BWW Interview: Maclay Writes the Tale of Heroic Mouse in World Premiere 'Anatole'
Milwaukee's First Stage produces another world premiere musical for young audiences with an adaptation from a classic children's book Anatole. The Caldecott Medal winning picture authored by Eve Titus and illustrated by Paul Galdone has captured the hearts of children for more than 50 years. First Stage transforms the story of the honorable French mouse who overcomes obstacles to become a first class cheese connoisseur while he sings and dances his way through 12 original songs.
First Stage Associate Artistic Director and co-writer of Anatole John Maclay explained during an interview the very magical collaboration that brought the little mouse to the stage with co-writer Lee Becker and composer James Valcq. While the musical story of Anatole might be Maclay's first foray into writing a full-length book musical with lyrics, Becker has written for Fish Creek, Wisconsin's American Folklore Theatre. Valcq has an extensive range of theater experience, including a collaboration with the late AFT co-founder Fred Alley to produce and write the award winning The Spitfire Grill, one of the most produced regional musicals in the country.
With a finely tuned vision for an opportunity to write a musical, Maclay remembers reading the book Anatole to his young son and immediately visualizing where the songs might be placed. Several years before this epiphany, Maclay, Becker and Valcq initially met during a FS production of How I Became a Pirate, and inspired by his son's enthusiasm for the story, he called his two theatrical cohorts that he names ambitious, funny and smart. After the trio agreed on the idea, the three collaborated with FS Artistic Director Jeff Frank and the musical Anatole was eventually christened approximately three years ago.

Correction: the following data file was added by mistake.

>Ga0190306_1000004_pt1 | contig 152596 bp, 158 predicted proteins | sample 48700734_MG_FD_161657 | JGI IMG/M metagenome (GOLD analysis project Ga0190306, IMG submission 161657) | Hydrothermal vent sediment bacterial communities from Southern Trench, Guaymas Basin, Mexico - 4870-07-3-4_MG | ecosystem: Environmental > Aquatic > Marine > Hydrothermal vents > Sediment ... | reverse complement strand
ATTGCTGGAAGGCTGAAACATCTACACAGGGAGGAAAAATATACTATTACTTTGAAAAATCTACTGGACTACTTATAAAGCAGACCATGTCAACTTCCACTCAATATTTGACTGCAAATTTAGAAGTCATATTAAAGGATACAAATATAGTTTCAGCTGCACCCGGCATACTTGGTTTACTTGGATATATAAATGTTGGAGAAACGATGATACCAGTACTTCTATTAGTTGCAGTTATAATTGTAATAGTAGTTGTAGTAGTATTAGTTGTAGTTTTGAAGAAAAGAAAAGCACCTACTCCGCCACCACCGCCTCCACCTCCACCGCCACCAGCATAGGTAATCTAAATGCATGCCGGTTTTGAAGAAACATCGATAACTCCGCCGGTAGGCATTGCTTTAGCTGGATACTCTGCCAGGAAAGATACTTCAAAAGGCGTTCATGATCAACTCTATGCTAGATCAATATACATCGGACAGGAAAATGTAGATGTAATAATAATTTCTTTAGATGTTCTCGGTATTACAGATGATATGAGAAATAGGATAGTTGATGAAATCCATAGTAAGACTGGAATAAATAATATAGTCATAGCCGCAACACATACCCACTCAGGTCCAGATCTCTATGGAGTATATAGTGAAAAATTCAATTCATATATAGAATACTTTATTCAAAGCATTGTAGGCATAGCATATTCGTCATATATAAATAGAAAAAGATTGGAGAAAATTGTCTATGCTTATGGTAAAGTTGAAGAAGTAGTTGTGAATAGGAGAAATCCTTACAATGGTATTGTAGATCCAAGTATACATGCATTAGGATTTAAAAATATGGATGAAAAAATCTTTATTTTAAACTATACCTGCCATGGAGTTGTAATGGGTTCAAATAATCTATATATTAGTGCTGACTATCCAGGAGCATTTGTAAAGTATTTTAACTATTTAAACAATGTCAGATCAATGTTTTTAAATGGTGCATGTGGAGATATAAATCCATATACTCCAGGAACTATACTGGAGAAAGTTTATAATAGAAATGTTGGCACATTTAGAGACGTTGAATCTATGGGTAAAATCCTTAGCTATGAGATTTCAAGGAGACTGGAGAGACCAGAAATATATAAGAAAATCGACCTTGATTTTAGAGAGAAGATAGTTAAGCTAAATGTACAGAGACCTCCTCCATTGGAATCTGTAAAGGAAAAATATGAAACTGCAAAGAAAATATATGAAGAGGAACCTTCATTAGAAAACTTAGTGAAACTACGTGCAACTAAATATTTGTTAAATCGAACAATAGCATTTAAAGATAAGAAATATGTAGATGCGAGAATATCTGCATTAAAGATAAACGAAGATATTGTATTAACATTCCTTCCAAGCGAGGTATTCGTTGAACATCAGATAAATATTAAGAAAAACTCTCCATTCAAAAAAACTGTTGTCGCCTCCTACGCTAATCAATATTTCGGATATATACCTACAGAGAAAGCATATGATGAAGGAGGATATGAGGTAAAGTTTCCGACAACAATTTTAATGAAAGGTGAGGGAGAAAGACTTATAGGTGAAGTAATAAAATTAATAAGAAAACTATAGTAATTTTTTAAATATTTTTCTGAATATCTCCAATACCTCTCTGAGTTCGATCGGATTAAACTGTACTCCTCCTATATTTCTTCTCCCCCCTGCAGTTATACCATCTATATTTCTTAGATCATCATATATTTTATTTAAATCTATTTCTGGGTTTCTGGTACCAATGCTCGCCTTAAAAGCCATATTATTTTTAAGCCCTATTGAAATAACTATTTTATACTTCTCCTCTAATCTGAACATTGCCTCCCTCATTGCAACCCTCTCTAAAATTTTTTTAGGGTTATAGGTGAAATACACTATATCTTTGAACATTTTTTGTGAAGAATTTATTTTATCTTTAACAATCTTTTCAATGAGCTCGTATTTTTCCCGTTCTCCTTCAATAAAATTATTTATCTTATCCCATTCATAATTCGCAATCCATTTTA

The heartwarming children's story addresses Anatole with Parisian flair, and as Maclay says a story "punctuated with French phrases," that references Galdone's charming illustrations. Alison Siple designed bright costumes in colorful red, white and blue to add French chic channeling the country's flag. Throughout the creative theatrical process, the goal became to produce a musical that could as Maclay comments, "Entertain me and my seven year old son simultaneously."
In the finished production, the story combines the two Titus books remaining in print, Anatole and Anatole and the Cat, in a tale where the French mouse needs to prove himself to his children so they are proud of their papa and overcome the treacherous cat to continue as celebrated head cheese taster. To add to the anticipation of the world premeire, up and coming director extraordinaire Molly Rhode fulfilled two roles in the production and added her inventive choreography, these touches of genius to the numbers. "Yes," Maclay repeats, "With Molly, even the cheese dances."
"Anatole speaks to a quest to be honorable, " Maclay continues. "And how that journey will be tested." These are ideals that the young and those remaining forever young will be able to appreciate along with the generous sense of humor authors and composers incorporated on multiple levels. With the world premiere only days away, tweaks to the production were still in progress. One song in particular struck Maclay's own son as very funny, and was typical of any tech week in the theater, a song titled "Nothing Ever Could Go Wrong." Maclay smiles and says even his son caught, "This joke that needs no explanation."
Maclay was equally ecstatic when he discovered who would be performing in the musical set amid Brandon Kirkham's playful scenic design. Milwaukee Rep Artistic Associate Gerard Neugent travels to First Stage and endears Anatole to audiences while the talented Karen Estrada stands by his side playing the mouse wife. Rick Pendzich and Drew Brhel contribute their unique comic abilities to this highly accomplished cast almost assuring an exceptional musical that will have a theater life long after the world premiere ends in March.
"We start with what we believe will be the best story," Maclay admits, "to create theatrical magic on stage for the audience. And since Becker and I are both fathers, we were excited about this father Anatole. A little mouse who sees himself through his children's eyes, and desires to be true to himself, living a heroic life for his children."